How the Body Uses Food for Energy

Understanding the body's natural energy systems helps to appreciate what you should eat and when, especially if you are an athlete.
Created: March 2011
Revised: October 2016
Latest Feedback: October 2016

Muscular Energy from ATP

All the energy needed by your body for growth, development, bodily processes, exercise and repair, comes from the foods and fluids you eat and drink - Carbohydrates, Proteins and Fats. As an athlete, you should know the science of metabolism to ensure you are making the best possible decisions with your nutrition choices for performance and recovery.

The movement of your muscles is powered by a compound called adenosine triphosphate (ATP). Your body produces ATP continuously because it can only store a small amount in your cells - in fact just enough to power a few seconds of high-intensity energy output.

To produce ATP, your body has three separate energy systems to call upon, all of which produce ATP. A variety of factors, including exercise intensity, duration of activity, and availability of fuel, will determine which energy system is used. An athlete can target each of these energy systems and condition the body to generate power more effectively through training.

Energy Systems in the Body

During exercise, an athlete with move through the following metabolic pathways to produce ATP.

ATP-CP

This energy system is called anaerobic (doesn't rely on oxygen) and is used almost exclusively by the body in the first few seconds of exercise. Initially, this energy system uses ATP stores from muscles, and then uses creatine phosphate (CP) to produce additional ATP until CP is depleted. All this occurs in the first 10 seconds or so of exercise. To continue activity the body will call upon another energy system to produce ATP.

Glycolysis

This is the energy system that you may be more familiar with as this is the one that utilises glucose (supplied by food and stored as glycogen in the muscles or liver). There is both fast glycolysis (which produces lactic acid) and slow glycolysis (produces pyruvic acid, which leads to the Krebs cycle in the Oxidative System).

Fast glycolysis is an anaerobic stage of metabolism and produces energy for short, high-intensity burts of activity. Our bodies have a lactate threshold at which point we endure fatigue and muscle pain. After approximately 45 seconds of continuous activity, the body will switch its energy demands to the Oxidative System.

Oxidative System

This energy system is complex and includes a series of chemical reactions that continue the oxidation of glucose to produce additional ATPs. It is therefore an aerobic state of metabolism. However, this system enables the body to metabolise fat (Lipolysis) as well as carbohydrate to produce ATP and is the ideal energy system for long duration activity.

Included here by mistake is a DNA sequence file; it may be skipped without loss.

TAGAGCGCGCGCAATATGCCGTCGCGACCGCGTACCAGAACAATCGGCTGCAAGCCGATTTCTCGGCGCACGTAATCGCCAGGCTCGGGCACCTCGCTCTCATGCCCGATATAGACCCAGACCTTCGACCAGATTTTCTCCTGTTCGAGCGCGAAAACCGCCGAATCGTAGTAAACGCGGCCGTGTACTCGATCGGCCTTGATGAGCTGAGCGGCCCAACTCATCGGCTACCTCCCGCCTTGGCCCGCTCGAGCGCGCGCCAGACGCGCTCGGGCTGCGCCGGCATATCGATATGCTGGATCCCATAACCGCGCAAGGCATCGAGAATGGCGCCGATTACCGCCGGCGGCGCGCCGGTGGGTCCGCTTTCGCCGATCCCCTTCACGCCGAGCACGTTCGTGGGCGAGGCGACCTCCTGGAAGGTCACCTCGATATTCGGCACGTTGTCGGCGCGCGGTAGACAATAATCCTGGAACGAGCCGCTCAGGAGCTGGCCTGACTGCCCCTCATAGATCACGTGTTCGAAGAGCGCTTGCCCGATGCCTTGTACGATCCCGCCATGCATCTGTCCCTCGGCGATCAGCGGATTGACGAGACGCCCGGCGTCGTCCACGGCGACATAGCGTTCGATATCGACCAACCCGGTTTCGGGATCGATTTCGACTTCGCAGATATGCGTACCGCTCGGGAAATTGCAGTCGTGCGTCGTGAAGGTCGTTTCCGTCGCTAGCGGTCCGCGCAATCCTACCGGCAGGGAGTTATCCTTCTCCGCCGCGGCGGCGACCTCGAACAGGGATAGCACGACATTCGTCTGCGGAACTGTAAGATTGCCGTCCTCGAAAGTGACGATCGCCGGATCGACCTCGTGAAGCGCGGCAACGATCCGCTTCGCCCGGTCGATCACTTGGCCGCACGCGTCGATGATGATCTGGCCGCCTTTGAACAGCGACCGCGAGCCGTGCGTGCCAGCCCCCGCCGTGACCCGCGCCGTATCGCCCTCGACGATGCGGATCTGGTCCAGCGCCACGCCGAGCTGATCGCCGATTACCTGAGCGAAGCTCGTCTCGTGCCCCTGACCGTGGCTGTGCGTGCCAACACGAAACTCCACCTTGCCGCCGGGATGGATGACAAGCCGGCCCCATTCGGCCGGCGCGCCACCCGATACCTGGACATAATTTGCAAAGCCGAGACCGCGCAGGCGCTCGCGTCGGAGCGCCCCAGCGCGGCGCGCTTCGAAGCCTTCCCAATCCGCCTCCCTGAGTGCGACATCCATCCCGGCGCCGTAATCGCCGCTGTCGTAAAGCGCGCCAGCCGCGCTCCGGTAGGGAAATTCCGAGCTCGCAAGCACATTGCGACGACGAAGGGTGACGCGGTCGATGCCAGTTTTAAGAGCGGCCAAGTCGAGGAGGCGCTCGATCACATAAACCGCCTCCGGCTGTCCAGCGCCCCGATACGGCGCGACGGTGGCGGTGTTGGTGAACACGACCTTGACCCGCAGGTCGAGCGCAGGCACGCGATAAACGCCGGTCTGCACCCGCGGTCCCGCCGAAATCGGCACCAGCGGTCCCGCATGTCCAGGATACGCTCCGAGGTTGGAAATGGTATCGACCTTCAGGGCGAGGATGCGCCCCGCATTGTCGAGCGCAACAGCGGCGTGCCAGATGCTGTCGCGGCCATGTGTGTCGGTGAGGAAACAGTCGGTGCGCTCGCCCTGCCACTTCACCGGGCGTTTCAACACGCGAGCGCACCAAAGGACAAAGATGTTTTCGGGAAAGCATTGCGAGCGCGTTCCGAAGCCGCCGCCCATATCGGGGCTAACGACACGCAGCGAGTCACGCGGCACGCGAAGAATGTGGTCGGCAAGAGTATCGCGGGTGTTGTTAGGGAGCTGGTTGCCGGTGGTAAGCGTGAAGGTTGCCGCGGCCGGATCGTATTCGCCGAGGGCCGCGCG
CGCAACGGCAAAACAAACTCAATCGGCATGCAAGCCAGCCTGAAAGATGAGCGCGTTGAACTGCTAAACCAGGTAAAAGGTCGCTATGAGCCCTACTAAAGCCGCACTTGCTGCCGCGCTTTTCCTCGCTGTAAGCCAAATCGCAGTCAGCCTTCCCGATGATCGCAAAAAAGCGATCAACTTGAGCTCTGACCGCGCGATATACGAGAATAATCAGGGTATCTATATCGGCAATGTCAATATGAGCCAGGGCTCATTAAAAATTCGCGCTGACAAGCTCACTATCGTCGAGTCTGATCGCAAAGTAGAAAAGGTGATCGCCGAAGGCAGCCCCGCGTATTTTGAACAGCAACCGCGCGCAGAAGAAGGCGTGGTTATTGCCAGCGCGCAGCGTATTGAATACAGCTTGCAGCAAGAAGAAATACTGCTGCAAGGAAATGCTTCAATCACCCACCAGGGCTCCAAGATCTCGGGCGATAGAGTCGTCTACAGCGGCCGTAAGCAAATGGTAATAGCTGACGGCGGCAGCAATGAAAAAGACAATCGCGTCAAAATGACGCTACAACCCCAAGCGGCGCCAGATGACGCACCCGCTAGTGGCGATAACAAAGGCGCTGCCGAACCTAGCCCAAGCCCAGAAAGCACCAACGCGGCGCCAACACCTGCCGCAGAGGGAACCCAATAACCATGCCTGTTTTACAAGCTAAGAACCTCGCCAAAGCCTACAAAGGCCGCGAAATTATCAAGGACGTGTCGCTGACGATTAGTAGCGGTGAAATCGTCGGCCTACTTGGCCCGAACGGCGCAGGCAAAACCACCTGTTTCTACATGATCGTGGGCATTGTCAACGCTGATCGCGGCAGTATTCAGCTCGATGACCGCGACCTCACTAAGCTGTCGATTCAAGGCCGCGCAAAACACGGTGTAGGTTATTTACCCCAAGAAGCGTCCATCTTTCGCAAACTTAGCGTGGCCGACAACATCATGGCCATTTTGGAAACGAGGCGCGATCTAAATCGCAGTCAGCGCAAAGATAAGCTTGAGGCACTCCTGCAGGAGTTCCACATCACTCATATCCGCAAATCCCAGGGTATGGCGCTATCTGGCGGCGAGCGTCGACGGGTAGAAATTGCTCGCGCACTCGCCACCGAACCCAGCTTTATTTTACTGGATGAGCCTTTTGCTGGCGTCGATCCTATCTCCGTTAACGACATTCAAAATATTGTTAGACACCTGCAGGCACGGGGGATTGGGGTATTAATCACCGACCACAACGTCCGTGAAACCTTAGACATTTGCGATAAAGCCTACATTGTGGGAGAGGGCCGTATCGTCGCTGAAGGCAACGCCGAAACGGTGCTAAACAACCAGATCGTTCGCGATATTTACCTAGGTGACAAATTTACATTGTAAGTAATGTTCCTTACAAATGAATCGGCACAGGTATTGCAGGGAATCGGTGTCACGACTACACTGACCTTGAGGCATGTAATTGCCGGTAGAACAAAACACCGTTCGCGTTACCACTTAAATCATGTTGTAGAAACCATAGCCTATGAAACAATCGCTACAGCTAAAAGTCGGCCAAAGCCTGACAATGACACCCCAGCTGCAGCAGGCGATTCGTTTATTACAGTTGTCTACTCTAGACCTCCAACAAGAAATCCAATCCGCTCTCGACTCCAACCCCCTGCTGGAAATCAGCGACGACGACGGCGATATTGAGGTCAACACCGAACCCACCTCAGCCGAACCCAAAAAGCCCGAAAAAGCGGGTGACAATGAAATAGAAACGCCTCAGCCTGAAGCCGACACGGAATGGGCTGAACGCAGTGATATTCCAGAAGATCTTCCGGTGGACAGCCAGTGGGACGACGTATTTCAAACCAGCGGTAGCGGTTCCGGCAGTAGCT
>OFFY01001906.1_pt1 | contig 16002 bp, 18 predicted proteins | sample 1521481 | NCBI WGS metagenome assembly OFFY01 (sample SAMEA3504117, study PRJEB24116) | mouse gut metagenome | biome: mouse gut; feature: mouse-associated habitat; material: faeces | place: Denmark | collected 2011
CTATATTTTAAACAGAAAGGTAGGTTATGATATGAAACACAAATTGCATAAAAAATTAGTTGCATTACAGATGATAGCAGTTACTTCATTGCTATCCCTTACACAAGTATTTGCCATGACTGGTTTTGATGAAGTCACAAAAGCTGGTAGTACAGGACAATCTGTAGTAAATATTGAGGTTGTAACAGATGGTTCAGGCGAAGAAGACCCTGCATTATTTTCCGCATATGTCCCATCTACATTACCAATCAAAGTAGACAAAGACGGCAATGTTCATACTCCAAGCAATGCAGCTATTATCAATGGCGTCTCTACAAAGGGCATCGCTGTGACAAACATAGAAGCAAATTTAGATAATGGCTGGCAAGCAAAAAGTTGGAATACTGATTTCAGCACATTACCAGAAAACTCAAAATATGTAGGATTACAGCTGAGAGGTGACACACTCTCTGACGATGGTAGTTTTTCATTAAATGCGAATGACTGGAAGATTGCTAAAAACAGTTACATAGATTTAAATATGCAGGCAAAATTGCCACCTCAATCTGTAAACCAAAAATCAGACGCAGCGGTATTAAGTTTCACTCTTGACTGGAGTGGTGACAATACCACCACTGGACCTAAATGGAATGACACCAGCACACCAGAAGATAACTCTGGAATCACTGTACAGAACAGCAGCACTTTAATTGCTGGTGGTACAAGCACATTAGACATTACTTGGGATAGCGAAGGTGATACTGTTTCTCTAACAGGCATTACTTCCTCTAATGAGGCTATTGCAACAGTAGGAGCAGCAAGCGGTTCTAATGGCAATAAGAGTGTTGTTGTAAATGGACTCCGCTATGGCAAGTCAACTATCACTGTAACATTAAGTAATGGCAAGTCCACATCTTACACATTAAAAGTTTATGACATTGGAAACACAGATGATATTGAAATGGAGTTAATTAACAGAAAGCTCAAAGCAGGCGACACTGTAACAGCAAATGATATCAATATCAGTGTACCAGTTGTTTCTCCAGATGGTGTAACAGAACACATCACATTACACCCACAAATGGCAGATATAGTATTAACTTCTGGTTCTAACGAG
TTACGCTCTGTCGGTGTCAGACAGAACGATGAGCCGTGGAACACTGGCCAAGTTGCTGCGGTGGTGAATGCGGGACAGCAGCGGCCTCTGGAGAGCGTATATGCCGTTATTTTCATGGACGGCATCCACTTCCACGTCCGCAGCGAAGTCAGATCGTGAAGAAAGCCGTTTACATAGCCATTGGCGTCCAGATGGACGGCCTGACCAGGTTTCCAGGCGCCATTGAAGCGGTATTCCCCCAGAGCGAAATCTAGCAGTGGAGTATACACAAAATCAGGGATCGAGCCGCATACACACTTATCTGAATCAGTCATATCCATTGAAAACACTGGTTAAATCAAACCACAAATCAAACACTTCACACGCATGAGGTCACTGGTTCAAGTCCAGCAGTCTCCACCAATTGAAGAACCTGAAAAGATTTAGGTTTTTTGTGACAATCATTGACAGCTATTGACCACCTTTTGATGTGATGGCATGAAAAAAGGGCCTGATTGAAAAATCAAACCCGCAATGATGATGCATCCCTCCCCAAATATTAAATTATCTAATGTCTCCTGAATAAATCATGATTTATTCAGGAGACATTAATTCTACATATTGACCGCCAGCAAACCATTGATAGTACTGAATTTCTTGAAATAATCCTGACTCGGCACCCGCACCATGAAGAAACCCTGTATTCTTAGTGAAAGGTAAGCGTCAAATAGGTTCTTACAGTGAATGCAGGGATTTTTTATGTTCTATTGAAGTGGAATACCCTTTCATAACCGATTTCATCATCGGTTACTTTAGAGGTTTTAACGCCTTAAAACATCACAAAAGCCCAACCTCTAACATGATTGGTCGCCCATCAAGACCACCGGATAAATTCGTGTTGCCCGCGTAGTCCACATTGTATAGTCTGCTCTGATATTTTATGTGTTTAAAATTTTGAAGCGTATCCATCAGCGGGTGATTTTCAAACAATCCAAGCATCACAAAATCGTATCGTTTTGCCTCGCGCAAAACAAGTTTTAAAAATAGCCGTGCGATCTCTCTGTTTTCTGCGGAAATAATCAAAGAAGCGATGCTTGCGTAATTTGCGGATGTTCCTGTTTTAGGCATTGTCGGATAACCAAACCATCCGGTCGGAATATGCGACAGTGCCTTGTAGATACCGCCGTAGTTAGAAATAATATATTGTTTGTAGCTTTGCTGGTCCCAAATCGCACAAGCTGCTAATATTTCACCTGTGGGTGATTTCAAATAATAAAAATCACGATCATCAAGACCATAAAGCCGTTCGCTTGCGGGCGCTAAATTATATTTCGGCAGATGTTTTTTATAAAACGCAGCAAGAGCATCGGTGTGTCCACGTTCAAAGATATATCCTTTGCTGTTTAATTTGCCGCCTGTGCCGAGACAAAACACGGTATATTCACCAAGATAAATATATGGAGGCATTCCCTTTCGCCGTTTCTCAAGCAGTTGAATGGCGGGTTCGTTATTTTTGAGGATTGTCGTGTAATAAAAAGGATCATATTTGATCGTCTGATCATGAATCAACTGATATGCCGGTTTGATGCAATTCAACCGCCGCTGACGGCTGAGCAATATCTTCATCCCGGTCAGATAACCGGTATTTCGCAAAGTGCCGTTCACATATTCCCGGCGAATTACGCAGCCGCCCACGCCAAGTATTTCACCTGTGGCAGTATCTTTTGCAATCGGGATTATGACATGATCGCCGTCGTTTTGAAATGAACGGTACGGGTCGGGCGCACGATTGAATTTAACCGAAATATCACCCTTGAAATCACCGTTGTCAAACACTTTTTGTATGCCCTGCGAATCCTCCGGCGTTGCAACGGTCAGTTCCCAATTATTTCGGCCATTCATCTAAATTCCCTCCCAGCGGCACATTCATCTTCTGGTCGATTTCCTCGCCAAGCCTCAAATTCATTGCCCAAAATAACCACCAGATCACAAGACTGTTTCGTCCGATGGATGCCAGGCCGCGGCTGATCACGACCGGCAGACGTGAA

However, if fat is metabolised in this stage, it will produce significantly more ATPs than if carbohydrate is the source however more oxygen is required to do so. This means that to use fat for fuelling your body's energy needs you will put a greater demand on your cardiovascular system. If you are unable to supply your cells with sufficient oxygen quickly enough, your body will revert back to using carbohydrate stores (from your liver and muscles) and if you deplete that (such as in endurance events) your body will switch back to utilising fat but because you cannot keep up the demand for oxygen to metabolise the fat, your exercise intensity will drop off.

So, this means that ingesting quick release carbohydrates during exercise is of benefit when intensity is high and prolonged to avoid a performance drop off. For high intensity performance, you should ensure that muscles are not depleted and a diet high in proteins will ensure minimum damage and maximum repair occurs.

In order for your body to burn fat for energy supply, lower intensity exercise demands are required, however as the body has adequate stores of fats (unlike carbohydrates), you can sustain activity for prolonged periods. If your body fat is low however, your body will not be able to rely on fat as a fuel and your demands for carbohydrate refueling during exercise will be critical to avoid fatigue.

Avoiding Fat Gain

When we consume carbohydrates they are stored as glycogen, ready for use in our muscles and liver. Generally, we can store around 2000 carbohydrate calories in our glycogen stores however once filled, any excess is stored as fat. The simple rule is energy in, energy out. If the equation doesn't balance, then excess energy becomes a fat gain. It is far easier for our bodies to utilise carbohydrates by exercising regularly, for once it has been converted to fat it is a much more complex process to burn fat back into energy.

TIP

More more information see our article Weight Management.
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